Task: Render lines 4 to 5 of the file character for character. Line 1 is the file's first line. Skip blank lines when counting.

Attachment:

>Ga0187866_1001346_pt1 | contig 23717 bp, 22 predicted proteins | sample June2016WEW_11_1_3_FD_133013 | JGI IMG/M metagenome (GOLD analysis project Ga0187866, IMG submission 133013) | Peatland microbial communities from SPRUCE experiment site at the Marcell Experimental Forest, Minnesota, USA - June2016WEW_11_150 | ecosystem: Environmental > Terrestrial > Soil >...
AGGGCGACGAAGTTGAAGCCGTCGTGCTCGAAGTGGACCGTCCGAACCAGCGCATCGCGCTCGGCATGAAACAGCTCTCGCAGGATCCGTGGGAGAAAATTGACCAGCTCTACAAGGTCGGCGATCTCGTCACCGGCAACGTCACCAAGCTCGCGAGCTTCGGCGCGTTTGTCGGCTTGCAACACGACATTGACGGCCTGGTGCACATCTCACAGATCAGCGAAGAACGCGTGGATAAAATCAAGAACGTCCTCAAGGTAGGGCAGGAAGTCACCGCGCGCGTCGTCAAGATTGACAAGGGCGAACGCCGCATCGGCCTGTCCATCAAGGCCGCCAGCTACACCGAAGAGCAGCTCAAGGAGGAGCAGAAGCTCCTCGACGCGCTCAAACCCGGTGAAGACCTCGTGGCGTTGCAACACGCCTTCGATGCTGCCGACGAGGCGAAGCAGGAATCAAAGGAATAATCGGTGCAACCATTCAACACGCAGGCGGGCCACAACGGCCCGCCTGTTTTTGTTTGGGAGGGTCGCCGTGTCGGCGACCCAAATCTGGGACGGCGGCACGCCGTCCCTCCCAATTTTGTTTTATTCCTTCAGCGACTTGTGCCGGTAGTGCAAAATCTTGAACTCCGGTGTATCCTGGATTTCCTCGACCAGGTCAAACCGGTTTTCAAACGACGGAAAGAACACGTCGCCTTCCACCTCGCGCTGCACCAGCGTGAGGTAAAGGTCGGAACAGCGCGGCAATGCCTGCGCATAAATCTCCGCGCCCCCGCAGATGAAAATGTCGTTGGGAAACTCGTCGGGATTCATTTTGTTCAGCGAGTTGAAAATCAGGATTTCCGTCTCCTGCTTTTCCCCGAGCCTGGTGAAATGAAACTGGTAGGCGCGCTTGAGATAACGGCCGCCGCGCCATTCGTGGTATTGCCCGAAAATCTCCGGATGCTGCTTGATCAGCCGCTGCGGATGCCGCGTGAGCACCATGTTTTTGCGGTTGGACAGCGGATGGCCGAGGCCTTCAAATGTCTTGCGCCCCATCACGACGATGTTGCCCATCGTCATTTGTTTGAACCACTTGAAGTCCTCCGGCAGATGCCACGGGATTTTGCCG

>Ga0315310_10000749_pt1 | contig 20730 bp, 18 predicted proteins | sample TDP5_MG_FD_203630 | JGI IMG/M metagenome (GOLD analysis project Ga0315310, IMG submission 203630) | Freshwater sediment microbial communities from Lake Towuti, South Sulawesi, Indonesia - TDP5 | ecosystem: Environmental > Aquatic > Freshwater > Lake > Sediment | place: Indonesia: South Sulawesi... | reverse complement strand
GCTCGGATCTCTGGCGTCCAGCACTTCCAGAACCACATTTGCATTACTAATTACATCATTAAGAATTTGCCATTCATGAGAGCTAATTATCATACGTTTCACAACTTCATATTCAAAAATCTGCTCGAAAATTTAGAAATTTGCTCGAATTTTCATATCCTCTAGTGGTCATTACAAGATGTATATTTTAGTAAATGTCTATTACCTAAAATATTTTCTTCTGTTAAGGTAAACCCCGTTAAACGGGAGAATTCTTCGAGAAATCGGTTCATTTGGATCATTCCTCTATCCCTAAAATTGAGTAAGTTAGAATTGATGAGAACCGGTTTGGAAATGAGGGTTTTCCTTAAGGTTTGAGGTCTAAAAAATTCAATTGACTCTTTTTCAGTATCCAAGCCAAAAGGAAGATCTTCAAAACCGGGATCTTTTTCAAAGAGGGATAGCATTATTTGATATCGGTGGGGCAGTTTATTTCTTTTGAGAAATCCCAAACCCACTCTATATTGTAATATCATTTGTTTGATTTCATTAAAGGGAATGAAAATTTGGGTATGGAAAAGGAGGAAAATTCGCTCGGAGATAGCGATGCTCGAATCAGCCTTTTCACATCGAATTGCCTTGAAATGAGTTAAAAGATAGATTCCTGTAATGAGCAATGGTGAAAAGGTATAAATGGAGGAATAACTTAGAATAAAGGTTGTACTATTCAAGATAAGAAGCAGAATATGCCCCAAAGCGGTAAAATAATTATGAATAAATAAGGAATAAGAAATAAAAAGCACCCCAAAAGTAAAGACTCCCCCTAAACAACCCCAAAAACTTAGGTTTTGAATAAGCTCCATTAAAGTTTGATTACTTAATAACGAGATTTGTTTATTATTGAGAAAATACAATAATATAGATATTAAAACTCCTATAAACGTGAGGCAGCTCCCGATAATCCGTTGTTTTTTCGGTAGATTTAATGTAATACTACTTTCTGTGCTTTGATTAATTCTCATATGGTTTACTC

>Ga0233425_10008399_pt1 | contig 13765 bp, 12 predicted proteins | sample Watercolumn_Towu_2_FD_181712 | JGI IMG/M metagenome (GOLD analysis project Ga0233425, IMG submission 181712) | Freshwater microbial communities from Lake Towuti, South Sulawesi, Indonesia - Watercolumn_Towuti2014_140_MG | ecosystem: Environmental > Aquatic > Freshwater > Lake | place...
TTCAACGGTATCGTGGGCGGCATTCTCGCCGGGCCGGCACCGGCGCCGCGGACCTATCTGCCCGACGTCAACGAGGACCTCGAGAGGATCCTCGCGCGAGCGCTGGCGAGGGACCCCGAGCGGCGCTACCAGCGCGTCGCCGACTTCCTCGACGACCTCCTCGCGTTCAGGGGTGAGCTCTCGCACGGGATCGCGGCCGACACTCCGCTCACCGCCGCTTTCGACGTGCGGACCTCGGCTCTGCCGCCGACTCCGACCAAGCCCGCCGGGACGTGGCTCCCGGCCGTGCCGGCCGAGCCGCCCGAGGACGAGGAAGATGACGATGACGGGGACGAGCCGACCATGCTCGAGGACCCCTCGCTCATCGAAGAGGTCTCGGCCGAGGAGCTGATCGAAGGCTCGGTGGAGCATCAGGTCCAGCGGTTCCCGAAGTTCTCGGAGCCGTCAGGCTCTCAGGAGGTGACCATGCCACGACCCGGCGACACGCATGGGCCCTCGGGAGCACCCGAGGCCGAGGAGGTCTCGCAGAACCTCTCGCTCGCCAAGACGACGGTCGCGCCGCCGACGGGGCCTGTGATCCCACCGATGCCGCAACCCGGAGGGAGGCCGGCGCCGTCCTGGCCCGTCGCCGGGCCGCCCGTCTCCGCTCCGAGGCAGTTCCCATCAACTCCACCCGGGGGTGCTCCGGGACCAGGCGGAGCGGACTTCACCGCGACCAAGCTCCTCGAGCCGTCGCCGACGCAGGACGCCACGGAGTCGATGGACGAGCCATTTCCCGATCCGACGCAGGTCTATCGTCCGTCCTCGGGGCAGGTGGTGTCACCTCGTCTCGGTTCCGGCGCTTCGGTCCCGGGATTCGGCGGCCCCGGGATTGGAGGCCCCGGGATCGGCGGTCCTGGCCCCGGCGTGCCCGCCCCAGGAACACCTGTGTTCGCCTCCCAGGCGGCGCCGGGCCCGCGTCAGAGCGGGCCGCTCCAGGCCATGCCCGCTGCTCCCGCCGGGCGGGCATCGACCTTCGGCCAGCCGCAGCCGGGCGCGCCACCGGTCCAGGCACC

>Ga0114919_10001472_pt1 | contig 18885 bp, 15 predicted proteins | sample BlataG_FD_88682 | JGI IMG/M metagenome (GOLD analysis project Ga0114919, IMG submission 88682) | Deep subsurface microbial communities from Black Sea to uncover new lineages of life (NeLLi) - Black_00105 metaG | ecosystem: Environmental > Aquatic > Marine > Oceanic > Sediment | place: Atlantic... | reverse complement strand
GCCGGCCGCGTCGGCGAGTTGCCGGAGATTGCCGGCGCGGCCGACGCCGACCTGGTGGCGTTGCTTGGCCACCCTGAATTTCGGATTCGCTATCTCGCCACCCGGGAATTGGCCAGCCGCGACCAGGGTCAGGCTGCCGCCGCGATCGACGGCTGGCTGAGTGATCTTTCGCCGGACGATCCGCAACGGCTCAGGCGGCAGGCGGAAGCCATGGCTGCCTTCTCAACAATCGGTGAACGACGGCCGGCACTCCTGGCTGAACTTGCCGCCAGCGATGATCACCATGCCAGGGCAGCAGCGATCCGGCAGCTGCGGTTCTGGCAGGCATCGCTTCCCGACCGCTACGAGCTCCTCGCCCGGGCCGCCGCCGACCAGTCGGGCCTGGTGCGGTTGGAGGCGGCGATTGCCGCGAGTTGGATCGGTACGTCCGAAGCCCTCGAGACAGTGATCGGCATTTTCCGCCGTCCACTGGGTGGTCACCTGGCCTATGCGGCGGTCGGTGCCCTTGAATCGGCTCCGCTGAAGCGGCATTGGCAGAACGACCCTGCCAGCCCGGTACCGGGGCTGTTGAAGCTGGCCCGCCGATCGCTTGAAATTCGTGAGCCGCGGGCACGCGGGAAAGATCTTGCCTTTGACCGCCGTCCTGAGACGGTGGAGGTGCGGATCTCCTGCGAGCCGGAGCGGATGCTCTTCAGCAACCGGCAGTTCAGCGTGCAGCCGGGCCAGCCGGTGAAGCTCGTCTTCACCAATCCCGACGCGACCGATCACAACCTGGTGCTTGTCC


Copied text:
GCTCGGATCTCTGGCGTCCAGCACTTCCAGAACCACATTTGCATTACTAATTACATCATTAAGAATTTGCCATTCATGAGAGCTAATTATCATACGTTTCACAACTTCATATTCAAAAATCTGCTCGAAAATTTAGAAATTTGCTCGAATTTTCATATCCTCTAGTGGTCATTACAAGATGTATATTTTAGTAAATGTCTATTACCTAAAATATTTTCTTCTGTTAAGGTAAACCCCGTTAAACGGGAGAATTCTTCGAGAAATCGGTTCATTTGGATCATTCCTCTATCCCTAAAATTGAGTAAGTTAGAATTGATGAGAACCGGTTTGGAAATGAGGGTTTTCCTTAAGGTTTGAGGTCTAAAAAATTCAATTGACTCTTTTTCAGTATCCAAGCCAAAAGGAAGATCTTCAAAACCGGGATCTTTTTCAAAGAGGGATAGCATTATTTGATATCGGTGGGGCAGTTTATTTCTTTTGAGAAATCCCAAACCCACTCTATATTGTAATATCATTTGTTTGATTTCATTAAAGGGAATGAAAATTTGGGTATGGAAAAGGAGGAAAATTCGCTCGGAGATAGCGATGCTCGAATCAGCCTTTTCACATCGAATTGCCTTGAAATGAGTTAAAAGATAGATTCCTGTAATGAGCAATGGTGAAAAGGTATAAATGGAGGAATAACTTAGAATAAAGGTTGTACTATTCAAGATAAGAAGCAGAATATGCCCCAAAGCGGTAAAATAATTATGAATAAATAAGGAATAAGAAATAAAAAGCACCCCAAAAGTAAAGACTCCCCCTAAACAACCCCAAAAACTTAGGTTTTGAATAAGCTCCATTAAAGTTTGATTACTTAATAACGAGATTTGTTTATTATTGAGAAAATACAATAATATAGATATTAAAACTCCTATAAACGTGAGGCAGCTCCCGATAATCCGTTGTTTTTTCGGTAGATTTAATGTAATACTACTTTCTGTGCTTTGATTAATTCTCATATGGTTTACTC

>Ga0233425_10008399_pt1 | contig 13765 bp, 12 predicted proteins | sample Watercolumn_Towu_2_FD_181712 | JGI IMG/M metagenome (GOLD analysis project Ga0233425, IMG submission 181712) | Freshwater microbial communities from Lake Towuti, South Sulawesi, Indonesia - Watercolumn_Towuti2014_140_MG | ecosystem: Environmental > Aquatic > Freshwater > Lake | place...